At-home COVID-19 tests are widely available. Credit: Alexandra_Koch from Pixabay

In November of 2020, the FDA issued an emergency use authorization for COVID-19 at home self-testing. In a press release issued shortly after the emergency authorization was announced, FDA Commissioner Stephen M. Hahn, M.D. stated that “This new testing option is an important diagnostic advancement to address the pandemic and reduce the public burden of disease transmission.” At-home COVID-19 tests have transformed the information individuals can access about their COVID-19 status. 

Once an individual utilizes an at-home COVID test, what else should they do? There is a prevailing COVID myth that once someone tests positive using an at-home test there’s nothing more they can or should do. This misinformation has been debunked by the FDA and others. According to the FDA, “[a]n important component to successful at-home testing is the ability to efficiently track and monitor results…prescribing healthcare providers are required to report all test results they receive from individuals who use the test to their relevant public health authorities in accordance with local, state and federal requirements.” 

Dr. Torian Easterling, first deputy commissioner and chief equity officer at the NYC Department of Health and Mental Hygiene (NYCDOHMH), in an interview with the AmNews said, “…if I test positive, I now have the information immediately to understand what I need to do. A year ago someone had to get a PCR test, they had to go to a mobile van, their clinic, then they had to wait  24 hours…or even longer  because of the lab capacity.

“If you take an at-home test and it is positive you should go ahead and isolate yourself, and quarantine others who may be exposed, you let folks know and you should also take off from…work,” he added.

The CDC concurs with Dr. Easterling. According to the CDC, steps to take if you test positive for COVID include:

  • Staying at home except to get medical care
  • Separating yourself from other people
  • Monitoring your symptoms
  • Wearing a well-fitting mask if you have to be around other people or pets
  • Covering your coughs and sneezes
  • Avoiding sharing personal household items
  • Cleaning surfaces in your home regularly
  • Taking steps to improve ventilation in your home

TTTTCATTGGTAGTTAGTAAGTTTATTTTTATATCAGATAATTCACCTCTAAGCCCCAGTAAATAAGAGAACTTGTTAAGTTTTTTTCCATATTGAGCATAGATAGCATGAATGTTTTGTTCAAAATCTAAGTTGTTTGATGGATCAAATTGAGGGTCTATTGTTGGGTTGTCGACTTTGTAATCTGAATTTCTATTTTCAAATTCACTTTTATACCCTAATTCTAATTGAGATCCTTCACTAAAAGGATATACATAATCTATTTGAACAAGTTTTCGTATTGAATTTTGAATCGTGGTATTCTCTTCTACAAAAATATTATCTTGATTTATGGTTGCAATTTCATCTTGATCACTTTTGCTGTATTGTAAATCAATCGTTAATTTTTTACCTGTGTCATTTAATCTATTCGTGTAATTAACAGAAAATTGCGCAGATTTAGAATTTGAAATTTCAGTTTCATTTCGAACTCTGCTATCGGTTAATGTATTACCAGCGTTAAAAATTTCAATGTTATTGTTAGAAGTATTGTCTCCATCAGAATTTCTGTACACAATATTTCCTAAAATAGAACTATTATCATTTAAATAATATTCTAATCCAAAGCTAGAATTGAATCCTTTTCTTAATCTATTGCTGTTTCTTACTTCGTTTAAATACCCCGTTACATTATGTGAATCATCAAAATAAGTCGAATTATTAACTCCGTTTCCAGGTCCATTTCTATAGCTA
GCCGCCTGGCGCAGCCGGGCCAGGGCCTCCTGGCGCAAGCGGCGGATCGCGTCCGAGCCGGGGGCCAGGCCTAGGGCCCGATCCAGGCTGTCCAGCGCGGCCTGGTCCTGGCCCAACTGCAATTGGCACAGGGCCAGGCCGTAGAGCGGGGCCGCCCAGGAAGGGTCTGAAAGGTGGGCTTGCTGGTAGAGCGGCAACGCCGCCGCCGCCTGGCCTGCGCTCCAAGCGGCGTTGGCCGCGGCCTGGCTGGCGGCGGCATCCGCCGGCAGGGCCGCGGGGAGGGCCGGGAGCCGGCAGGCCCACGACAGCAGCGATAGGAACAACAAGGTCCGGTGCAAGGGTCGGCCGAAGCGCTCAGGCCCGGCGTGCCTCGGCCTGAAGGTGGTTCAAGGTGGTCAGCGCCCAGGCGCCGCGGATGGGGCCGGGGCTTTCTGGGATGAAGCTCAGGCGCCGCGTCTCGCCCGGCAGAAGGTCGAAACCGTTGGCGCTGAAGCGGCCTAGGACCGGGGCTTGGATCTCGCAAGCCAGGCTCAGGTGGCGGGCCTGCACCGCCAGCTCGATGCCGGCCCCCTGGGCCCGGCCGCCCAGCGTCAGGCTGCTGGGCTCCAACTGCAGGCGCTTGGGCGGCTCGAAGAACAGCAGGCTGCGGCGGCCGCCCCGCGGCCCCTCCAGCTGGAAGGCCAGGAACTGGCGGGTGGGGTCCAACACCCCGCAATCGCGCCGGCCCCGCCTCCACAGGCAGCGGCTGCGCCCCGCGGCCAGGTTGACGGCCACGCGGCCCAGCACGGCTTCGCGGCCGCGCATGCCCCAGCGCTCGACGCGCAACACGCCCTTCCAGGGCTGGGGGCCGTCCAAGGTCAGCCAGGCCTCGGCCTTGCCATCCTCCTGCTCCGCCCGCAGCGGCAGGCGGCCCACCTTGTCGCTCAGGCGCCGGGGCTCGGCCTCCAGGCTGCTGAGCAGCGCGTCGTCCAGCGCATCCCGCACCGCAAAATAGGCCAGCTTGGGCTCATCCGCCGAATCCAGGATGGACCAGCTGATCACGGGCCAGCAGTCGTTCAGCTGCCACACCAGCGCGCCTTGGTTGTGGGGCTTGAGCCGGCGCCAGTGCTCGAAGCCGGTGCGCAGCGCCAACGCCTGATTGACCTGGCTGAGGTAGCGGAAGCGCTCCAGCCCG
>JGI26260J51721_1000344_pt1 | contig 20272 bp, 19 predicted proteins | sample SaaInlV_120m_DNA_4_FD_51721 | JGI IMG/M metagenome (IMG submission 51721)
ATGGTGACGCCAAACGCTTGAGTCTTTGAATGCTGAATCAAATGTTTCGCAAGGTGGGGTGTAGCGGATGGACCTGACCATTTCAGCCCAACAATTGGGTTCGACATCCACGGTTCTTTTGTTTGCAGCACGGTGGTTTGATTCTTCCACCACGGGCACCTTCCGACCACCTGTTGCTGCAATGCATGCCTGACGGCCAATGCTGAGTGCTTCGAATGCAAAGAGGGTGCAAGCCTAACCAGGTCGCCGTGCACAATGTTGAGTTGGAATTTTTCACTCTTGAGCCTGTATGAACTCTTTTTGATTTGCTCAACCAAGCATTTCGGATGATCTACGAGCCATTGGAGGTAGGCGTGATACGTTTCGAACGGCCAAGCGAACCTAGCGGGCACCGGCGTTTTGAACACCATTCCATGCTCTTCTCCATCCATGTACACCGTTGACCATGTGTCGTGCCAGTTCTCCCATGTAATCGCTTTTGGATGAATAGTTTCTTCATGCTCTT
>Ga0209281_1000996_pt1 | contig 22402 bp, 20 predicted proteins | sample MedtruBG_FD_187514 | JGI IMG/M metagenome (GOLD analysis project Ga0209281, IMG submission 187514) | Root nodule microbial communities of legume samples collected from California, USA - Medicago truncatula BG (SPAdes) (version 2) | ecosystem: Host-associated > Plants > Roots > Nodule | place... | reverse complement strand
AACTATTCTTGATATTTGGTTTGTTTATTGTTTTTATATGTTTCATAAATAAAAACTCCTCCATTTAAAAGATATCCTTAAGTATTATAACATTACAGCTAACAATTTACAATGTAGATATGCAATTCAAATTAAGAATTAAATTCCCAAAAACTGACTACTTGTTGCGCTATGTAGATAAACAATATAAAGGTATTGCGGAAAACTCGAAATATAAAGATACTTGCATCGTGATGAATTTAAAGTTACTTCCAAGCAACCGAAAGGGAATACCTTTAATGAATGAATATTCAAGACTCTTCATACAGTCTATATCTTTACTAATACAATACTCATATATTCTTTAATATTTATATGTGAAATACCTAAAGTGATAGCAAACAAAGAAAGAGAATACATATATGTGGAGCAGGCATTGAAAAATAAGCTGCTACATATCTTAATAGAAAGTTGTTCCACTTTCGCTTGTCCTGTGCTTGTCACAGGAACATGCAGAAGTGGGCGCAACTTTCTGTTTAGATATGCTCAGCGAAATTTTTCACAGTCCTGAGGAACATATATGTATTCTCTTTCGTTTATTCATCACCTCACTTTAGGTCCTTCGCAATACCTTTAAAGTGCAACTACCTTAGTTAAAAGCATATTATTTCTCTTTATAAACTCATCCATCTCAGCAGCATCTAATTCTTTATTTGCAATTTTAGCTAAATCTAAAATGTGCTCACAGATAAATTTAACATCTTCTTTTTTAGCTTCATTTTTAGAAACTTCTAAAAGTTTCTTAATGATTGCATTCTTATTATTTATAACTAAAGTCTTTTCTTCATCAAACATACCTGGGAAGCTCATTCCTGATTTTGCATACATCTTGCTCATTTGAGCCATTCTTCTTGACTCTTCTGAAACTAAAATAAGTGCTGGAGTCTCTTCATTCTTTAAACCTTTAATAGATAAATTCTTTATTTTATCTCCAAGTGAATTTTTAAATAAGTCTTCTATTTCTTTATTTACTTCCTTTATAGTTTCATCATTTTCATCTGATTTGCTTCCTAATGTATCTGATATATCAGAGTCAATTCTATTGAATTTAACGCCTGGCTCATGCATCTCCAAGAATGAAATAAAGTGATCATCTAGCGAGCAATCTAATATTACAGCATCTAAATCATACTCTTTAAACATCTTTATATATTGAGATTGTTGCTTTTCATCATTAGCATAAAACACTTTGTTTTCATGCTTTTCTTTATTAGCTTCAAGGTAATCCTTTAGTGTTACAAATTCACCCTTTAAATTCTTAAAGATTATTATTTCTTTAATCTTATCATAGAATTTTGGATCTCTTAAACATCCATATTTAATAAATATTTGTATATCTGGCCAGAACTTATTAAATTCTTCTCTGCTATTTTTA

There are several ways that information can be properly tracked and dealt with once someone has tested positive for COVID-19 using an at-home test:

One way is contacting your healthcare provider directly. This can allow your physician to contact the health department directly. Your healthcare provider will need to know the type of test you took, when you took the test, when you began to experience symptoms, and whether you have been vaccinated. Your healthcare provider may suggest that you get a PCR test, give you advice regarding contact with others, and suggestions for medication to alleviate COVID-19 symptoms.  

A second way is to contact the Department of Health directly with results. This can be more challenging for individuals, however. The specific New York City Department of Health website regarding at-home testing and next steps can be found at

Finally, at-home COVID-19 tests have instructional videos with details on how to properly administer the tests and how to proceed if you test positive for COVID-19. 

Despite the widespread availability of at-home tests, a recent report from the CDC,  found continuing disparities among communities of color as it relates to access and use of at-home tests. 

“This report found demographic differences in at-home test use. At-home test use was highest among persons who identified as white, adults aged 30–39 years, those with annual household incomes >$150,000, those with postgraduate degrees, and New England division residents. Observed differences might reflect the price point, marketing, education, or disparities in availability and accessibility of at-home tests. Equitable access to COVID-19 testing is important to reduce disease spread.”

As Dr. Easterling stated, the key to the utility of at-home COVID tests is giving information to individuals to act in a timely, responsible  manner: “so it’s really about making sure that we can get information out as quickly as possible, not just about where you can get vaccinated, but how do we ensure that individuals who may be exposed get that information immediately and then they are able to make a good decision for themselves.”

If you wish to obtain an at-home test, you can go to one of the city-wide pick-up sites or visit and order a test by mail. For overall information regarding testing, please go to These and other resources can also be accessed on the AmNews COVID-19 page:

Correction: In the third paragraph of this story Dr. Torian Easterling’s last name was misspelled and has been corrected.

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